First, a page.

Are Universities Actually Equipping Students with the Tools for Future Success?

Higher education has been charged with a two-pronged approach to equipping students with the tools for future success. Universities must get students ready for employment today and prepare them for a future we can’t see.

How successful are they?

Getting ready for employment today

Real world success depends on whether or not you are prepared for employment after you complete your education. You expect to have obtained a specific set of skills that make you marketable as well as integral in today’s business world.

Businesses expect graduates who not only have developed excellent problem-solving skills and developed an area of expertise but can also work as a collaborative team member who demonstrates competent communication skills.

Universities have it within their power to equip students with the skills they need to compete in the workplace, and they can do it with three things: technology, professors who are competent in their field of study, and a relevant curriculum.

Preparing for a future we can’t see

In addition to teaching university students higher-order thinking skills, most colleges are trying to be relevant not only in today’s world but also in the future. Higher education institutions have been charged with preparing students for a future that has not arrived.

This future will likely include automation and artificial intelligence, but it’s difficult to gauge what that means for all industries and businesses.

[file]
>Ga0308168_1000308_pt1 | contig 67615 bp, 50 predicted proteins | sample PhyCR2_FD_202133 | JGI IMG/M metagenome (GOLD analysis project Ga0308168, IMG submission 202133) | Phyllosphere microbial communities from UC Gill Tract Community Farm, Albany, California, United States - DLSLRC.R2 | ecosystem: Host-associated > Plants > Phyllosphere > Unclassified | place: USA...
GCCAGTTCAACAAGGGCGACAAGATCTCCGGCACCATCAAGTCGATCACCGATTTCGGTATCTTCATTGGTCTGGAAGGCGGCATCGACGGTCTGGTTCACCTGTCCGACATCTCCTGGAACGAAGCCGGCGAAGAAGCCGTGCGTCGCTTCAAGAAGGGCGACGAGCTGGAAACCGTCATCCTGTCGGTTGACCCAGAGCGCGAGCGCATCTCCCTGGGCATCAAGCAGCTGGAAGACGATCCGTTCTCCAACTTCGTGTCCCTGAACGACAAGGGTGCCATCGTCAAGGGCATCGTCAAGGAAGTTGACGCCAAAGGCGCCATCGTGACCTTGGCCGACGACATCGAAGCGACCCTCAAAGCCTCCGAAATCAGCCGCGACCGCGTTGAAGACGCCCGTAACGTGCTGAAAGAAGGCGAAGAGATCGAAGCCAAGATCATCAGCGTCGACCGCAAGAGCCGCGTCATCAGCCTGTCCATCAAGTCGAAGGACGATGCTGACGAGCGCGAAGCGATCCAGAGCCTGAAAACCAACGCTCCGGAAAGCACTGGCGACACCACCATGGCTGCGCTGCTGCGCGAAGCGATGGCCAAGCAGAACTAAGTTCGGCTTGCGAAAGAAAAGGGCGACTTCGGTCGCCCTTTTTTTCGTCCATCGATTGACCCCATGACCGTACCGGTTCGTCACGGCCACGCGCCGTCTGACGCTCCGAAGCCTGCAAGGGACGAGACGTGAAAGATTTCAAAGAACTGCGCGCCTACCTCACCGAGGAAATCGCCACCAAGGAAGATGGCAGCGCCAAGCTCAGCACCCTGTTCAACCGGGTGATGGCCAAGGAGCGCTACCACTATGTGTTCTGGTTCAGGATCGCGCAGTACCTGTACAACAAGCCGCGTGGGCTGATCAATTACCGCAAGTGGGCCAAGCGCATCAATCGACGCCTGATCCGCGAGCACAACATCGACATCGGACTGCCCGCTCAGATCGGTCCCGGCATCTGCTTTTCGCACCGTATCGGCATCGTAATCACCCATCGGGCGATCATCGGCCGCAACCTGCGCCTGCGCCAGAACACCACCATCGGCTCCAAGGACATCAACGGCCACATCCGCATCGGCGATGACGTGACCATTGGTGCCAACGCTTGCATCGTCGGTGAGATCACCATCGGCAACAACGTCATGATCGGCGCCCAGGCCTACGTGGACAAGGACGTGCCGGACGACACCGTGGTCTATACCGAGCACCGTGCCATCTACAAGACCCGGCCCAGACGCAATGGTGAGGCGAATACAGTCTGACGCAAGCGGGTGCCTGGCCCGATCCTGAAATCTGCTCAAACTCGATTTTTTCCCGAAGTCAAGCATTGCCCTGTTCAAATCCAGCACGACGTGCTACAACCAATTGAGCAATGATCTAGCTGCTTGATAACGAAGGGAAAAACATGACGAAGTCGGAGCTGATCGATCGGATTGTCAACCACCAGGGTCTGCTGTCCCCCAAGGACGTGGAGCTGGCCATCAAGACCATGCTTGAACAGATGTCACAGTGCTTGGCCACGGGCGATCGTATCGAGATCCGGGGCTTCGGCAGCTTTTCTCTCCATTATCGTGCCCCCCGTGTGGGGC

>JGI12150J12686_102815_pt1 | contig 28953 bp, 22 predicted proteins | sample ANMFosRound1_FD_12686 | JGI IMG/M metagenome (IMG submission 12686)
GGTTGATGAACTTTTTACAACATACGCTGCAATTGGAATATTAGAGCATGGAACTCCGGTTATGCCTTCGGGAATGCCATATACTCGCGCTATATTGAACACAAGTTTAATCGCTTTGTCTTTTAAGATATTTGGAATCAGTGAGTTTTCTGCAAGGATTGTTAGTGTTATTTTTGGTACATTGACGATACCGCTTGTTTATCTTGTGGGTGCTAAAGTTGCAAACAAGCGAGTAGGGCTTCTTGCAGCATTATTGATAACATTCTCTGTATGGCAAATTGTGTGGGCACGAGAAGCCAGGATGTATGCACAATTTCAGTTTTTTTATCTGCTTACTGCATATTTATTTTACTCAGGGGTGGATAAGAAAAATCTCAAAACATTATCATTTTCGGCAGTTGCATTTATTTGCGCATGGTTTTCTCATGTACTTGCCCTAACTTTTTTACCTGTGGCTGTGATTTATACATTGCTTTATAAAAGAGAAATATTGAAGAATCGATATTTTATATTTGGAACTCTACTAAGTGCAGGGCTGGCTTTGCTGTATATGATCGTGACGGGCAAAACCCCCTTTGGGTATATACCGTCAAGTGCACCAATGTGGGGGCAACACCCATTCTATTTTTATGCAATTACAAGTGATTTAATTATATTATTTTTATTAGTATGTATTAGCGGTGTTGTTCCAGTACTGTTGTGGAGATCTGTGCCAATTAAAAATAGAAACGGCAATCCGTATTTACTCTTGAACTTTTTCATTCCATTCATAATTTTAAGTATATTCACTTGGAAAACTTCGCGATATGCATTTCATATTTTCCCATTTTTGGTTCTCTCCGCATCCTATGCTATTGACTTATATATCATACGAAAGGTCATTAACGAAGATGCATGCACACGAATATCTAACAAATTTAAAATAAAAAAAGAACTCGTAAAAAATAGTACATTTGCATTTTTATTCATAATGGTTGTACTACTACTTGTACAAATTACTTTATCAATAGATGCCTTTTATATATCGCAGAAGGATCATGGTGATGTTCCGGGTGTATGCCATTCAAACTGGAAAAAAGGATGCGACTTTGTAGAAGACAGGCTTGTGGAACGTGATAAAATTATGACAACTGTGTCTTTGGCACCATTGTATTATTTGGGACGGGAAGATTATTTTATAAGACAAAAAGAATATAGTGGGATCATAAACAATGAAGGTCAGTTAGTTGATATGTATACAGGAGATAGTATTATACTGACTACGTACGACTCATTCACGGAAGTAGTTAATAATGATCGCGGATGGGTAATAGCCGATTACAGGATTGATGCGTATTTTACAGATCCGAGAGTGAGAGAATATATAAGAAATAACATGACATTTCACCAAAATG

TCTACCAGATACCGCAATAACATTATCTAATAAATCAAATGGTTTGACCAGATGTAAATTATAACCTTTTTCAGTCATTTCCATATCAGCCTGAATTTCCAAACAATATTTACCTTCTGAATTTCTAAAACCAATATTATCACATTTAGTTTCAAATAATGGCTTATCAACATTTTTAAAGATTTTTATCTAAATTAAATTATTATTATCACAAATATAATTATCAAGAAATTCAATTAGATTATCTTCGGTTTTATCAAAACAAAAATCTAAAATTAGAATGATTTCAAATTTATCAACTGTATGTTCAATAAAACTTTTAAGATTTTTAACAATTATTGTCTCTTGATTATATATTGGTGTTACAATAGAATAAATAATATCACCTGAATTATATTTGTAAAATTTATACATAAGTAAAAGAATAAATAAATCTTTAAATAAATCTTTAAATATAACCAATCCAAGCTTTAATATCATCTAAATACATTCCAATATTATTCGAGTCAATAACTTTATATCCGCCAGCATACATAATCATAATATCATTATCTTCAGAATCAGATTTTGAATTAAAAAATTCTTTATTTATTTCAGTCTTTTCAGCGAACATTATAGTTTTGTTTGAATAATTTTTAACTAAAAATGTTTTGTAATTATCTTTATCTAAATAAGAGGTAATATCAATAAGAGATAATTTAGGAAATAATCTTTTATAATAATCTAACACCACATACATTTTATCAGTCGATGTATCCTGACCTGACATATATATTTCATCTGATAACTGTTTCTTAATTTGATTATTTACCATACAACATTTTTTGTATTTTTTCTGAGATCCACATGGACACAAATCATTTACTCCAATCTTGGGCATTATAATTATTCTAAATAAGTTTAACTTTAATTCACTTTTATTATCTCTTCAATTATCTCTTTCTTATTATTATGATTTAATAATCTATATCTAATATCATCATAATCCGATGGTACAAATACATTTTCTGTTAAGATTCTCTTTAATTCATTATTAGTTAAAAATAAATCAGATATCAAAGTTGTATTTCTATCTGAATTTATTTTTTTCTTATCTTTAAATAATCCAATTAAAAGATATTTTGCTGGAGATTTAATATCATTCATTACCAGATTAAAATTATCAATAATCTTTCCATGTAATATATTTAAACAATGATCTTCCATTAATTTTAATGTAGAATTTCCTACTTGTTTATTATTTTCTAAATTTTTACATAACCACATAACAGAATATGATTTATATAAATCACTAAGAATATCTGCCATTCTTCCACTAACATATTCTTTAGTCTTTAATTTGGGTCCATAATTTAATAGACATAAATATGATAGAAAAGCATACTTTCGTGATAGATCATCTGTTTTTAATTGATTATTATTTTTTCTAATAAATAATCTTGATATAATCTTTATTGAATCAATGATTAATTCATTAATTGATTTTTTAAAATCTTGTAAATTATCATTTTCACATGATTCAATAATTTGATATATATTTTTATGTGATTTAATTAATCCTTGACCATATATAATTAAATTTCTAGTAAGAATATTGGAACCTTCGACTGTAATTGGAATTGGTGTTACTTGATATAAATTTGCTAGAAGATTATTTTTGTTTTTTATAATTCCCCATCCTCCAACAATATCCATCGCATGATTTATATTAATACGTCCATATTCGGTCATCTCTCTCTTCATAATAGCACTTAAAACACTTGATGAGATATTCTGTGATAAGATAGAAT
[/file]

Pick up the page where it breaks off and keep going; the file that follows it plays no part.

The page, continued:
Game on 

The University of Sydney is already reaching for the future by requiring hands-on projects, studies in cultural awareness and learning language for improved communication. The additional requirements are lengthening the time it takes to complete an undergraduate degree, but the school is hoping that any drawbacks will be outnumbered by potential benefits.

The University of Maryland-Baltimore County has implemented many innovative strategies designed to be responsive to student need. It focuses on producing T-shaped employees, which it calls “those with deep technical knowledge and broad business and people skills.” To meet this challenge, the school has redesigned courses and increase Science, Technology, Engineering, and Mathematics (STEM) requirements.

Harvey Mudd University, the private liberal arts college with a STEM focus, considers itself a visionary when it comes to preparing students for their careers, and so do the businesses that hire them. Students sharpen their critical thinking skills and undertake programs requiring deep study. Harvey Mudd may be one of the best schools for preparing students for an unseen future.

These aren’t the only colleges and universities that are preparing students for not only today’s jobs but also a workforce of the future. Many more schools are making significant changes to their programs.

Are universities actually equipping students with the tools for future success?


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